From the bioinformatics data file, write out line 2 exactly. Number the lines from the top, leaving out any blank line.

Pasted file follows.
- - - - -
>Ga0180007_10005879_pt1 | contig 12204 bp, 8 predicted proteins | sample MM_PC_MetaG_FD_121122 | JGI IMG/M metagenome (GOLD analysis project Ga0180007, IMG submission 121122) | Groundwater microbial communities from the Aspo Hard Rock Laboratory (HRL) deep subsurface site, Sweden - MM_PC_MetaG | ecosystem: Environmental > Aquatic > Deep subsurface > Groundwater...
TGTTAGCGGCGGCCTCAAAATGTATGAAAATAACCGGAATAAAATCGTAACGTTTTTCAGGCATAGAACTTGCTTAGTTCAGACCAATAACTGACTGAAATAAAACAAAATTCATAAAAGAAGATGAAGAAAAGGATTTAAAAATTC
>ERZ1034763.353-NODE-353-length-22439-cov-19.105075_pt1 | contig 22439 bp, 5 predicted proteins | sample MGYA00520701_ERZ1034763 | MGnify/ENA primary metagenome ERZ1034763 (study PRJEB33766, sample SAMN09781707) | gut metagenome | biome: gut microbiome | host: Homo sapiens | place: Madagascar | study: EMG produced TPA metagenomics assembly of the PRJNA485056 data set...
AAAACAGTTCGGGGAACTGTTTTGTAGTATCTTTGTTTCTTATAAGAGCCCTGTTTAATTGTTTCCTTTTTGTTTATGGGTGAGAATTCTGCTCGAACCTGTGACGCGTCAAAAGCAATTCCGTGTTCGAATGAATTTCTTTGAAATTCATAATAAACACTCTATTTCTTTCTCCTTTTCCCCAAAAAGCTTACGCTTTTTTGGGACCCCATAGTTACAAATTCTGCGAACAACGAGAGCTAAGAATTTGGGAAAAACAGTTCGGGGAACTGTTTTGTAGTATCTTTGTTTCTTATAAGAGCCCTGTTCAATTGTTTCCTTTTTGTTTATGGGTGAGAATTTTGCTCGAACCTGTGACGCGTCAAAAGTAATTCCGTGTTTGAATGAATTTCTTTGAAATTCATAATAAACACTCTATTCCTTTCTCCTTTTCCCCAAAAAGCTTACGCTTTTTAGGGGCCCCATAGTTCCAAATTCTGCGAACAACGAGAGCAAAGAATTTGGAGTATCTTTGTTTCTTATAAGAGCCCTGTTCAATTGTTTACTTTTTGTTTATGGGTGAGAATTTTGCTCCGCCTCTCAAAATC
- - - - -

TGTTAGCGGCGGCCTCAAAATGTATGAAAATAACCGGAATAAAATCGTAACGTTTTTCAGGCATAGAACTTGCTTAGTTCAGACCAATAACTGACTGAAATAAAACAAAATTCATAAAAGAAGATGAAGAAAAGGATTTAAAAATTC